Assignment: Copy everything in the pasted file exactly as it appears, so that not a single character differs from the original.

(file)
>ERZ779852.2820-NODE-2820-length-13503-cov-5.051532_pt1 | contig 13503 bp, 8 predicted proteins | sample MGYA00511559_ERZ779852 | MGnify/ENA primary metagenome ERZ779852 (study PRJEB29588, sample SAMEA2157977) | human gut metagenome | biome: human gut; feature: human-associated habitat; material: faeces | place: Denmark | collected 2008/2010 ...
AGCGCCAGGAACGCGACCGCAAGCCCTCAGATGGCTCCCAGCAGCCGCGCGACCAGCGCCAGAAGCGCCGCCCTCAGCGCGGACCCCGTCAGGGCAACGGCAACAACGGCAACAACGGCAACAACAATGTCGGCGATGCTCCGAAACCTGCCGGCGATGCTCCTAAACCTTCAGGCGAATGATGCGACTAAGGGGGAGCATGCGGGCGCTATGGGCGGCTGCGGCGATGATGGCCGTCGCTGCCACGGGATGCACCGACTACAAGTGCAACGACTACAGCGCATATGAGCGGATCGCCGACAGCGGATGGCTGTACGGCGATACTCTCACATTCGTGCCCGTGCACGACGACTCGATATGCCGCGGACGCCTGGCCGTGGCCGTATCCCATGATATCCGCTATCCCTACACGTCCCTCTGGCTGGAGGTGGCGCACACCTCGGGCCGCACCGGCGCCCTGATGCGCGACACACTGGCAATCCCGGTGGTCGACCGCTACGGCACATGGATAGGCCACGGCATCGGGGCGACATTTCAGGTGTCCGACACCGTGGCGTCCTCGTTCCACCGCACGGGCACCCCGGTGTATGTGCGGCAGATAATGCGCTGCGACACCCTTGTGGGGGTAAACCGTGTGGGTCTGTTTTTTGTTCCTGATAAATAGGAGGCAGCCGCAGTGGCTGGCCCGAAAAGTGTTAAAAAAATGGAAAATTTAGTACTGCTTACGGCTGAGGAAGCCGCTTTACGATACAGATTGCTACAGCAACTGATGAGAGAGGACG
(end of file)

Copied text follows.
>ERZ779852.2820-NODE-2820-length-13503-cov-5.051532_pt1 | contig 13503 bp, 8 predicted proteins | sample MGYA00511559_ERZ779852 | MGnify/ENA primary metagenome ERZ779852 (study PRJEB29588, sample SAMEA2157977) | human gut metagenome | biome: human gut; feature: human-associated habitat; material: faeces | place: Denmark | collected 2008/2010 ...
AGCGCCAGGAACGCGACCGCAAGCCCTCAGATGGCTCCCAGCAGCCGCGCGACCAGCGCCAGAAGCGCCGCCCTCAGCGCGGACCCCGTCAGGGCAACGGCAACAACGGCAACAACGGCAACAACAATGTCGGCGATGCTCCGAAACCTGCCGGCGATGCTCCTAAACCTTCAGGCGAATGATGCGACTAAGGGGGAGCATGCGGGCGCTATGGGCGGCTGCGGCGATGATGGCCGTCGCTGCCACGGGATGCACCGACTACAAGTGCAACGACTACAGCGCATATGAGCGGATCGCCGACAGCGGATGGCTGTACGGCGATACTCTCACATTCGTGCCCGTGCACGACGACTCGATATGCCGCGGACGCCTGGCCGTGGCCGTATCCCATGATATCCGCTATCCCTACACGTCCCTCTGGCTGGAGGTGGCGCACACCTCGGGCCGCACCGGCGCCCTGATGCGCGACACACTGGCAATCCCGGTGGTCGACCGCTACGGCACATGGATAGGCCACGGCATCGGGGCGACATTTCAGGTGTCCGACACCGTGGCGTCCTCGTTCCACCGCACGGGCACCCCGGTGTATGTGCGGCAGATAATGCGCTGCGACACCCTTGTGGGGGTAAACCGTGTGGGTCTGTTTTTTGTTCCTGATAAATAGGAGGCAGCCGCAGTGGCTGGCCCGAAAAGTGTTAAAAAAATGGAAAATTTAGTACTGCTTACGGCTGAGGAAGCCGCTTTACGATACAGATTGCTACAGCAACTGATGAGAGAGGACG